Sound Asset Management, Master Planning, Capital Improvement Planning and Financial Planning will ensure their reliability and longevity.
People’s Utility District History
While the Water District was officially formed in 1925, the People’s Utility District was created in 1990. Had it not formed the People’s Utility District, its territory would have been annexed by the cities of Gresham, Portland and Fairview. On May 15, 1990 residents of the District voted to form a People’s Utility District; ensuring its continued existence as an autonomous local government.
The creation of a Water People’s Utility District was unique. Consider the fact that during the 1980s and 90s six water districts (Rose City, Parkrose, Richland, Hazelwood, Gilbert, and Powell Valley Road) that had provided service in Multnomah County for decades were annexed and dissolved. Only Rockwood remains.
As a PUD it has continued to espouse the values upon which it was established in the first place: autonomy and independence; customer service and connection; financial and rate management; planning for and ensuring water system reliability and water availability as population and demand grow.
Results from the customer attitude survey in 2013 show its customers rate the District high on all aspects of its operations, including customer service, reliability and water quality.
Click here to view our Field Operations Video.
Click here to view our Evolution Video.
Click here to view our Historical Formation Video.
Click here to print and read our History Brochure.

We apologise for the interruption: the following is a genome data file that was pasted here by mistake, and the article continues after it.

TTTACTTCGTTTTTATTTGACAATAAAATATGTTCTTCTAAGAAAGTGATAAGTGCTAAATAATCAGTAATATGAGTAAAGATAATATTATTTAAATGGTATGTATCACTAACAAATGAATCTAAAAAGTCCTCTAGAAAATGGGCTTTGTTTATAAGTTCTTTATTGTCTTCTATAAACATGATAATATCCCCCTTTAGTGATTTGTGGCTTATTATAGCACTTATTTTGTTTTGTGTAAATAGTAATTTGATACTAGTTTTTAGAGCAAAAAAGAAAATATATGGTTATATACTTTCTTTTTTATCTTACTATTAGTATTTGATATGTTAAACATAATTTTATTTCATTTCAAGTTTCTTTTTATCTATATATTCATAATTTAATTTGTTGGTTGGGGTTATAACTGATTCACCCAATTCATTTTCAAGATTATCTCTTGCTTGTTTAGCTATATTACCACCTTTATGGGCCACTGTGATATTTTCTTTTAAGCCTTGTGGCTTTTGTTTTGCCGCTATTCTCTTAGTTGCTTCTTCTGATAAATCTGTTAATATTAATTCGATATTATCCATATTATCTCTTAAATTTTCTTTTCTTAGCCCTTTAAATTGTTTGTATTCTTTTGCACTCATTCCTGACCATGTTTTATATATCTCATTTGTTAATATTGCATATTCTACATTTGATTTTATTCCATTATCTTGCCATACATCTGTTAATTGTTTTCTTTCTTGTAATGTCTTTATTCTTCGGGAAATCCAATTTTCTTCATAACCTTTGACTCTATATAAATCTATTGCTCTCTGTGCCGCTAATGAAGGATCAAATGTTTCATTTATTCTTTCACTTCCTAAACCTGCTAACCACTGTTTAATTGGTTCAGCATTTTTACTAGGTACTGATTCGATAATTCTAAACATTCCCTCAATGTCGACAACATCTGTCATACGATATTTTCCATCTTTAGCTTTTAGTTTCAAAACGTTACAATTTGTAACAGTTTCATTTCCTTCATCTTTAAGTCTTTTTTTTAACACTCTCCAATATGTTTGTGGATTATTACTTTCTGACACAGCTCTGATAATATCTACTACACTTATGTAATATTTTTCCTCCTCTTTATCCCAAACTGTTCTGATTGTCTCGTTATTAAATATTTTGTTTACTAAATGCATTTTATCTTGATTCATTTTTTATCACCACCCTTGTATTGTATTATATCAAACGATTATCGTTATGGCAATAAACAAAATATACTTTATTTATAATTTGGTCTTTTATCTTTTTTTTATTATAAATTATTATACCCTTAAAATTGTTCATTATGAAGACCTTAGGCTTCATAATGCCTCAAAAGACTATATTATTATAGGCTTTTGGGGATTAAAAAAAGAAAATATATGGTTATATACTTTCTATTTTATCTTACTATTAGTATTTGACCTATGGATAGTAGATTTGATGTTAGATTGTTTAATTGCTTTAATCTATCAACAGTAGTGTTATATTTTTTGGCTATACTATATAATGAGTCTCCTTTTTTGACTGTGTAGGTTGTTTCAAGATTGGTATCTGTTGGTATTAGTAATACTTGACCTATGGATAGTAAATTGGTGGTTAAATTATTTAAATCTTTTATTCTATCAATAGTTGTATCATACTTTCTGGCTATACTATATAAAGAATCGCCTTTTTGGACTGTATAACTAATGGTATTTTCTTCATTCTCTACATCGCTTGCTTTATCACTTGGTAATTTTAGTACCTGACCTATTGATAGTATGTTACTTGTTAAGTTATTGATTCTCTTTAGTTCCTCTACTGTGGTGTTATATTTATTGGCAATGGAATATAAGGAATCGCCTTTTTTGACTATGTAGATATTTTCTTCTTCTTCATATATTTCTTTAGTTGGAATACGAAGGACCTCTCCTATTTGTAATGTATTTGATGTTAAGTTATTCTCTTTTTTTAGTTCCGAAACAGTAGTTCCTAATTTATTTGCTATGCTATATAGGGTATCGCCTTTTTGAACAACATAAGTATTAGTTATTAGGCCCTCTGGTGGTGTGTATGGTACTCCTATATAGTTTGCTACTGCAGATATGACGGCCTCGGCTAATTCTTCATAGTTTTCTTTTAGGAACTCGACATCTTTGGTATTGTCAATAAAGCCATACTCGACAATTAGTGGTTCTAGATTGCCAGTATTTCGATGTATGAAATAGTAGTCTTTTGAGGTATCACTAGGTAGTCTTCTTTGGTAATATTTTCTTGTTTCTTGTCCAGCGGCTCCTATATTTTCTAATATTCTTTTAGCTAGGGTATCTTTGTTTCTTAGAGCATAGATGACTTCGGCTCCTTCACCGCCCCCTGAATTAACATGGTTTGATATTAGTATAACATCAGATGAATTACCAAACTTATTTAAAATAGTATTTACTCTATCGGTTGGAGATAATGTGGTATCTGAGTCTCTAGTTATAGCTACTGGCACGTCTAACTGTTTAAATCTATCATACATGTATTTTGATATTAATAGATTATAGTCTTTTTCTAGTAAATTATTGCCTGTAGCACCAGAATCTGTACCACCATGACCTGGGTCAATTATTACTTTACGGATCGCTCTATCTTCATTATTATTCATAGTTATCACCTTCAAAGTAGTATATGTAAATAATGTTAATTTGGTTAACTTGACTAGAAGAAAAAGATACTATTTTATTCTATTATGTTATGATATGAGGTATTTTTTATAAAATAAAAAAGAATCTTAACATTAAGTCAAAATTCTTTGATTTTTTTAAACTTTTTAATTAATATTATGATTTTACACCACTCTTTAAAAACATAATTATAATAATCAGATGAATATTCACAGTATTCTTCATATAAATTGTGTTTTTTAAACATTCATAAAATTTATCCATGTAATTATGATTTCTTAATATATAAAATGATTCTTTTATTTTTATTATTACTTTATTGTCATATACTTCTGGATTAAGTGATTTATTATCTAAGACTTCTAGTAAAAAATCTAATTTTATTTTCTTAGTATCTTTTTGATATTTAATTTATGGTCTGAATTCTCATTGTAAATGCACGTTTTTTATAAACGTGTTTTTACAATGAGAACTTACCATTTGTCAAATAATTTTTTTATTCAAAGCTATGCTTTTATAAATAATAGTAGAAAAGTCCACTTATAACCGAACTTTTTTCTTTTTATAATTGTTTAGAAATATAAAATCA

Click here to read about our Open House event article by David Ashton in East Portland News.
Notice of Election
Click here to see the original Notice of Special Election to form Rockwood Water in 1922.
List of Directors
Click here to see our Board members through history.
Directors Through History
Click here to see historical factoids about some of our Board members and staff.
Water Supply History
Click here to see the history of our water supply.
Rockwood Grange Hall
Click here to read about the history of the Rockwood Grange Hall.
Click here to see the role Zimm’s had in our history.
1970s Aerial Photo of Original Office Location
Click here to view an aerial photo taken in 1970 of our original office location across from the Rockwood Grange Hall.
Grant Butte Reservoir
Click here to view the history of Rockwood’s first reservoir.
A Tale of Two Reservoirs
Click here to read the story!
People’s Utility District Formation
Click here to view the resolution to put the measure to approve the formation of a People’s Utility District (PUD) on the May 15, 1990 ballot.
People’s Utility District Formation
Click here to see the ballot results of the May 1990 election for form a People’s Utility District (PUD).
Click here to see the official proclamation declaring the District as an official PUD!
Population, Growth and Demand
Click here to see information about our population, growth, water demand, and infrastructure.
List of Reservoirs
Click here to view photos and get information about our storage reservoirs.
Click here to view photos and get information about our groundwater supply.
Portland’s Water Supply
Click here to get information about our relationship with the City of Portland and their water supply.